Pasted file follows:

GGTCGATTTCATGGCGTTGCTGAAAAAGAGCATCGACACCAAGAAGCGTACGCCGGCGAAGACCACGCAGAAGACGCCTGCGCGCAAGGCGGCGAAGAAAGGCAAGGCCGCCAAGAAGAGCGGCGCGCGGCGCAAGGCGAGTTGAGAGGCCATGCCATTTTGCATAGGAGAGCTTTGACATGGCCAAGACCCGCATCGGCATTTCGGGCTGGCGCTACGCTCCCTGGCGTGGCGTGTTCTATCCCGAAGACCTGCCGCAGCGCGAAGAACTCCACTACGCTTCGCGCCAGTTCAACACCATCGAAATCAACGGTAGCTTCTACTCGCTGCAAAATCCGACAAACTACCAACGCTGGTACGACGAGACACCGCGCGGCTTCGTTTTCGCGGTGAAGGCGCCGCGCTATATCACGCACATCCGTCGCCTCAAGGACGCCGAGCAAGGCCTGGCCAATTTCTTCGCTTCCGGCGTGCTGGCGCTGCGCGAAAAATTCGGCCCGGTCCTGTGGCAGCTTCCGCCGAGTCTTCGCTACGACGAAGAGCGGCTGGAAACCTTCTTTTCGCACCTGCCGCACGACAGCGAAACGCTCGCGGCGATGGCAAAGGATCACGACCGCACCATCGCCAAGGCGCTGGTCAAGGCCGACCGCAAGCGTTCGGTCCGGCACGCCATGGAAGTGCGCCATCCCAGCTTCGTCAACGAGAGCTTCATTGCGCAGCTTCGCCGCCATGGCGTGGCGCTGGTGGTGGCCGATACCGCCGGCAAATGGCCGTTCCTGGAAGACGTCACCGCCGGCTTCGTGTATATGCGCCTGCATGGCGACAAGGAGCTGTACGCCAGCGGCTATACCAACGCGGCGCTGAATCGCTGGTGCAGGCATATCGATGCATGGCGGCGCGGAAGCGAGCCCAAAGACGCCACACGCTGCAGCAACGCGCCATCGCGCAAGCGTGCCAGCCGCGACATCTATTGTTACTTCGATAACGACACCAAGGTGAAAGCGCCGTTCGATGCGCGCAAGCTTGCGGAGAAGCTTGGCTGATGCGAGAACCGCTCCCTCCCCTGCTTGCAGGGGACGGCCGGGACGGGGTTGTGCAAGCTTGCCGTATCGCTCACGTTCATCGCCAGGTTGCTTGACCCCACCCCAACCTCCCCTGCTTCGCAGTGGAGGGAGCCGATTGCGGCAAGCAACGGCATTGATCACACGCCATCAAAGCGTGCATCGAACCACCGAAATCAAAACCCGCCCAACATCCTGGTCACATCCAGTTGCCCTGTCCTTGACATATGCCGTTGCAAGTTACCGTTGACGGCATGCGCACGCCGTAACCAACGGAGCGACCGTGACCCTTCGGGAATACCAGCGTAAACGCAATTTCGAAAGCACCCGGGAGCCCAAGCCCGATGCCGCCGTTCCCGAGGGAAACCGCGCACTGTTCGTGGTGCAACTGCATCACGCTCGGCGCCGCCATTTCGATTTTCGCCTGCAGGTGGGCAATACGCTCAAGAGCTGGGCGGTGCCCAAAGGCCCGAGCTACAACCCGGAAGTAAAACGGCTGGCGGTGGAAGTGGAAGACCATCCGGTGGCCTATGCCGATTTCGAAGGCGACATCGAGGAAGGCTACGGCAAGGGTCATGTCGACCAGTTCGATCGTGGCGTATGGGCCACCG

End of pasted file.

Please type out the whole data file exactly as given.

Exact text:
GGTCGATTTCATGGCGTTGCTGAAAAAGAGCATCGACACCAAGAAGCGTACGCCGGCGAAGACCACGCAGAAGACGCCTGCGCGCAAGGCGGCGAAGAAAGGCAAGGCCGCCAAGAAGAGCGGCGCGCGGCGCAAGGCGAGTTGAGAGGCCATGCCATTTTGCATAGGAGAGCTTTGACATGGCCAAGACCCGCATCGGCATTTCGGGCTGGCGCTACGCTCCCTGGCGTGGCGTGTTCTATCCCGAAGACCTGCCGCAGCGCGAAGAACTCCACTACGCTTCGCGCCAGTTCAACACCATCGAAATCAACGGTAGCTTCTACTCGCTGCAAAATCCGACAAACTACCAACGCTGGTACGACGAGACACCGCGCGGCTTCGTTTTCGCGGTGAAGGCGCCGCGCTATATCACGCACATCCGTCGCCTCAAGGACGCCGAGCAAGGCCTGGCCAATTTCTTCGCTTCCGGCGTGCTGGCGCTGCGCGAAAAATTCGGCCCGGTCCTGTGGCAGCTTCCGCCGAGTCTTCGCTACGACGAAGAGCGGCTGGAAACCTTCTTTTCGCACCTGCCGCACGACAGCGAAACGCTCGCGGCGATGGCAAAGGATCACGACCGCACCATCGCCAAGGCGCTGGTCAAGGCCGACCGCAAGCGTTCGGTCCGGCACGCCATGGAAGTGCGCCATCCCAGCTTCGTCAACGAGAGCTTCATTGCGCAGCTTCGCCGCCATGGCGTGGCGCTGGTGGTGGCCGATACCGCCGGCAAATGGCCGTTCCTGGAAGACGTCACCGCCGGCTTCGTGTATATGCGCCTGCATGGCGACAAGGAGCTGTACGCCAGCGGCTATACCAACGCGGCGCTGAATCGCTGGTGCAGGCATATCGATGCATGGCGGCGCGGAAGCGAGCCCAAAGACGCCACACGCTGCAGCAACGCGCCATCGCGCAAGCGTGCCAGCCGCGACATCTATTGTTACTTCGATAACGACACCAAGGTGAAAGCGCCGTTCGATGCGCGCAAGCTTGCGGAGAAGCTTGGCTGATGCGAGAACCGCTCCCTCCCCTGCTTGCAGGGGACGGCCGGGACGGGGTTGTGCAAGCTTGCCGTATCGCTCACGTTCATCGCCAGGTTGCTTGACCCCACCCCAACCTCCCCTGCTTCGCAGTGGAGGGAGCCGATTGCGGCAAGCAACGGCATTGATCACACGCCATCAAAGCGTGCATCGAACCACCGAAATCAAAACCCGCCCAACATCCTGGTCACATCCAGTTGCCCTGTCCTTGACATATGCCGTTGCAAGTTACCGTTGACGGCATGCGCACGCCGTAACCAACGGAGCGACCGTGACCCTTCGGGAATACCAGCGTAAACGCAATTTCGAAAGCACCCGGGAGCCCAAGCCCGATGCCGCCGTTCCCGAGGGAAACCGCGCACTGTTCGTGGTGCAACTGCATCACGCTCGGCGCCGCCATTTCGATTTTCGCCTGCAGGTGGGCAATACGCTCAAGAGCTGGGCGGTGCCCAAAGGCCCGAGCTACAACCCGGAAGTAAAACGGCTGGCGGTGGAAGTGGAAGACCATCCGGTGGCCTATGCCGATTTCGAAGGCGACATCGAGGAAGGCTACGGCAAGGGTCATGTCGACCAGTTCGATCGTGGCGTATGGGCCACCG